Brian LaGuardia - Composer/Conductor/Arranger

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The Partitioned

by Brian 0 Comments

Last summer, I had the opportunity to work on an incredibly ambitious, dramatic sci-fi webseries, The Partitioned. Set in a dystopian future, The Partitioned is more a character study than anything else, even though it has heaping helpings of action. As such, I jumped for joy. How often do you, as a composer, get to write character themes these days?

I wrote a few themes that served the story well, but easily my favorite is Eeli’s Theme. When I first saw the episode where she was introduced, she struck me as so out of place from the grungy, oppressive tone of the show. Sure, we notice almost right away that she knows how to defend herself, but there is an innocence and untouched beauty that one did not expect. It almost felt like a fantasy for a brief moment, rather than dark, gritty science fiction. As a result, I tried to get away from the shows typical musical identity of gritty marcato strings, found percussion and Omnisphere, and instead introduced her character and theme with a solo flute. It worked better than I hoped for and I fell for the melody so hard that I later developed it into a full theme, complete with a B section:

I can’t tell you how much fun it was to work on this amazing show. We all grew together as artists. I definitely learned a lot about what to do (and not to do!) in a way that Film Scoring school, useful as it was, couldn’t prepare me for. It also helped me to find ways of being creative on a tight deadline, especially when a large body of music was needed. I am looking forward to working on season 2, because it is only getting better and better.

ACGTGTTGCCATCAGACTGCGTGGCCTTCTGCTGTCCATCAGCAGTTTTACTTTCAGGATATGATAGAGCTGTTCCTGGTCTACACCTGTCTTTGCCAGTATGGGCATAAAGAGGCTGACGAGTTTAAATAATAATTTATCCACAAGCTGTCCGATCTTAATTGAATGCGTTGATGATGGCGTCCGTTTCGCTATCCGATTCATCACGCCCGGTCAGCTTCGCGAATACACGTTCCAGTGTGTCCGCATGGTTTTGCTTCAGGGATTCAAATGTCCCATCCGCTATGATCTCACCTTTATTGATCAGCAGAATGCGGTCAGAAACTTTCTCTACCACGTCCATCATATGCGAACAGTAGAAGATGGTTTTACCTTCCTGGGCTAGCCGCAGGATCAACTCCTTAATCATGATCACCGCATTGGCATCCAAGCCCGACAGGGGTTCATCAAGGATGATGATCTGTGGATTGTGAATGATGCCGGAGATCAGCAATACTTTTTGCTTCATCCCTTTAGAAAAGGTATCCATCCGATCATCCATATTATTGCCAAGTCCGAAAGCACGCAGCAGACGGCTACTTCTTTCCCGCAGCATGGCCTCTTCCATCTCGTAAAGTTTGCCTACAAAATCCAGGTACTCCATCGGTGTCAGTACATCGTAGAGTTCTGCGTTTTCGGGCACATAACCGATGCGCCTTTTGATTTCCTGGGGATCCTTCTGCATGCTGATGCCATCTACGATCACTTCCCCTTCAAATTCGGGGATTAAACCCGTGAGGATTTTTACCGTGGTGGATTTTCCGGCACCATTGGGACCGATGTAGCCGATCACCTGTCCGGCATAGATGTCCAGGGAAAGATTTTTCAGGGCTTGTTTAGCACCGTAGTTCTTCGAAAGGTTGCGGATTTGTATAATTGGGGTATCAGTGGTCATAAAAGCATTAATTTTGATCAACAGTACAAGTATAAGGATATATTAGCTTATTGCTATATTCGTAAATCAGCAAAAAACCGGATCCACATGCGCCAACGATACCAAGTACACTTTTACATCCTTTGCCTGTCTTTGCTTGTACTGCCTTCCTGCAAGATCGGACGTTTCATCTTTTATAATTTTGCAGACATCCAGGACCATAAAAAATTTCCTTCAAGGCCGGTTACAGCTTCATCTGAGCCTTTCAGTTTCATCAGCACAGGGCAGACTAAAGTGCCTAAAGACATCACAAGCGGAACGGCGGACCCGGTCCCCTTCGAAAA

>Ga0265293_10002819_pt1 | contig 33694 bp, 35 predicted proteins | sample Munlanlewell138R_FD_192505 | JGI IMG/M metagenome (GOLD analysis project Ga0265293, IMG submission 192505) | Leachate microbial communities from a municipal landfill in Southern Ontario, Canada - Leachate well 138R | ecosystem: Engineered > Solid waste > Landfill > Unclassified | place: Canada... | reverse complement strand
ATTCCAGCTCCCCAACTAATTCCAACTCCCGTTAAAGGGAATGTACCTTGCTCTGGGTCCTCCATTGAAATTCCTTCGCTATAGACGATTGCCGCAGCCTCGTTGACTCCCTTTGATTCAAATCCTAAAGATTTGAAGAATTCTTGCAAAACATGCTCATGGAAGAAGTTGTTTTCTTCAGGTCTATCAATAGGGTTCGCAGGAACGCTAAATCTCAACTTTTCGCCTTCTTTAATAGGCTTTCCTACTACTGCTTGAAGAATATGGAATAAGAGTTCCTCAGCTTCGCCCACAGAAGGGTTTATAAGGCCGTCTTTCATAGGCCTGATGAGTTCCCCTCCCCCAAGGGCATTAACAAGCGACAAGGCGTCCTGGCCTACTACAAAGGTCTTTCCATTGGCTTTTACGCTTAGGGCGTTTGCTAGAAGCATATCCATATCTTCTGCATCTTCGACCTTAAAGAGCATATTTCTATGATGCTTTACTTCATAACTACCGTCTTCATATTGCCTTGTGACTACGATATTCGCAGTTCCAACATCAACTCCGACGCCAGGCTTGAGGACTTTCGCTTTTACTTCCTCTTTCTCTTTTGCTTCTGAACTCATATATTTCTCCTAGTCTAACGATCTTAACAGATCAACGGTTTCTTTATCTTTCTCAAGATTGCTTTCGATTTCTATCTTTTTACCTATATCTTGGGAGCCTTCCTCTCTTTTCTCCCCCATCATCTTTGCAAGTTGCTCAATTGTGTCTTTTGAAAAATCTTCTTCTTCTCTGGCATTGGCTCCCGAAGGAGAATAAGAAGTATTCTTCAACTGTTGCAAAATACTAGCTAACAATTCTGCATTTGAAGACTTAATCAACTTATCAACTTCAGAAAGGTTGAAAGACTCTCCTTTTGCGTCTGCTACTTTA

In the meantime, feel free to check out the show. It’s entirely free to watch on youtube!

What Would Beethoven Do?

by Brian

One of the projects I am most proud of being a part of is What Would Beethoven Do? This groundbreaking documentary explores the most important issues classical music and musicians face in the modern world. And it does so with style.

What Would Beethoven Do? | New Documentary Teaser from What Would Beethoven Do on Vimeo.

I have long believed that classical music is for everyone; it’s just that there are certain obstacles for the layman that prevent them from devoting any kind of interest or attention. And who could blame them? One of the biggest ones is the snooty, exclusionary attitude many in the professional classical world tend to exude. This film tackles that issue head-on and explores how professional musicians, conductors, composers and teachers can make classical music fun and inclusive. Why not be excited to share its wonders?

Another obstacle is the tendency for professional musicians to be preservationist about classical music. While this attitude is a bit more understandable, it is ultimately counterintuitive to what that music was all about. At the time it was written, it was pushing the boundaries of music and moving the entire craft forward. Yet when modern composers do the same, such as Dinuk when he writes classical/Hip Hop fusion, it is treated with contempt. If orchestras were a bit more open to programming new works that move forward in the same spirit as Beethoven or Mahler, then perhaps more people would be interested, and classical music wouldn’t be such a long-haired pursuit. Indeed, many composers adapted folk tunes and “popular” music of the time into their compositions. Why is the same practice now frowned upon in classical circles?

Ultimately, this film is about how amazing and accessible classical music can be, and how we as professional musicians can ensure its survival. But it is also for people who want to learn more about classical music, and it does exactly what should be done: welcome those people into the fold. This is an incredibly important documentary, and I am very proud to have been a part of it.